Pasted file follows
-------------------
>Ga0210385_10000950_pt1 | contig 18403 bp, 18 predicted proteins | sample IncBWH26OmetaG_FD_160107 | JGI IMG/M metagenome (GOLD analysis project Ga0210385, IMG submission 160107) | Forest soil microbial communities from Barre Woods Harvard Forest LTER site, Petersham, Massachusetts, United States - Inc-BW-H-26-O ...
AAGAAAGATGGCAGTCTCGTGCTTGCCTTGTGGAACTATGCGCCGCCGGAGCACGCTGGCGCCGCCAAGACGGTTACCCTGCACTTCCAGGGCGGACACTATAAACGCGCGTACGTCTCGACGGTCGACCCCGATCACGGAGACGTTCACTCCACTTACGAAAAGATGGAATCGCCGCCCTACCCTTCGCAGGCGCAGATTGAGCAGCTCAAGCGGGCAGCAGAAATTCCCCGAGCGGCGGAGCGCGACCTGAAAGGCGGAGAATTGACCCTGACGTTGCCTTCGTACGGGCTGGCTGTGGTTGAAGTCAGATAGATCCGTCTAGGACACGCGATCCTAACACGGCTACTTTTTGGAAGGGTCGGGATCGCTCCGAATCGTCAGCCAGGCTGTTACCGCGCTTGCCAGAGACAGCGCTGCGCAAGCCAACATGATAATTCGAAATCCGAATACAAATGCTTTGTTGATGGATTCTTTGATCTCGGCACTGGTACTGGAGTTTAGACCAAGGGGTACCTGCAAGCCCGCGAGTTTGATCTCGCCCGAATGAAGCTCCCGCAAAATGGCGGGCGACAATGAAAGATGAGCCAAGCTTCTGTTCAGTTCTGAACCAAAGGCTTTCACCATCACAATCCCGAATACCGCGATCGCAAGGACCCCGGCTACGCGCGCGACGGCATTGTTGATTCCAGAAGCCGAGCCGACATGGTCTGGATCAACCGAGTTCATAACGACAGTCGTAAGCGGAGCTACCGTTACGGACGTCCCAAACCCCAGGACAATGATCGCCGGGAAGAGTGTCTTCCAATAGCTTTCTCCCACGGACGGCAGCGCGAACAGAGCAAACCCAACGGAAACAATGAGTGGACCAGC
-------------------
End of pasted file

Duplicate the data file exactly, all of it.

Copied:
>Ga0210385_10000950_pt1 | contig 18403 bp, 18 predicted proteins | sample IncBWH26OmetaG_FD_160107 | JGI IMG/M metagenome (GOLD analysis project Ga0210385, IMG submission 160107) | Forest soil microbial communities from Barre Woods Harvard Forest LTER site, Petersham, Massachusetts, United States - Inc-BW-H-26-O ...
AAGAAAGATGGCAGTCTCGTGCTTGCCTTGTGGAACTATGCGCCGCCGGAGCACGCTGGCGCCGCCAAGACGGTTACCCTGCACTTCCAGGGCGGACACTATAAACGCGCGTACGTCTCGACGGTCGACCCCGATCACGGAGACGTTCACTCCACTTACGAAAAGATGGAATCGCCGCCCTACCCTTCGCAGGCGCAGATTGAGCAGCTCAAGCGGGCAGCAGAAATTCCCCGAGCGGCGGAGCGCGACCTGAAAGGCGGAGAATTGACCCTGACGTTGCCTTCGTACGGGCTGGCTGTGGTTGAAGTCAGATAGATCCGTCTAGGACACGCGATCCTAACACGGCTACTTTTTGGAAGGGTCGGGATCGCTCCGAATCGTCAGCCAGGCTGTTACCGCGCTTGCCAGAGACAGCGCTGCGCAAGCCAACATGATAATTCGAAATCCGAATACAAATGCTTTGTTGATGGATTCTTTGATCTCGGCACTGGTACTGGAGTTTAGACCAAGGGGTACCTGCAAGCCCGCGAGTTTGATCTCGCCCGAATGAAGCTCCCGCAAAATGGCGGGCGACAATGAAAGATGAGCCAAGCTTCTGTTCAGTTCTGAACCAAAGGCTTTCACCATCACAATCCCGAATACCGCGATCGCAAGGACCCCGGCTACGCGCGCGACGGCATTGTTGATTCCAGAAGCCGAGCCGACATGGTCTGGATCAACCGAGTTCATAACGACAGTCGTAAGCGGAGCTACCGTTACGGACGTCCCAAACCCCAGGACAATGATCGCCGGGAAGAGTGTCTTCCAATAGCTTTCTCCCACGGACGGCAGCGCGAACAGAGCAAACCCAACGGAAACAATGAGTGGACCAGC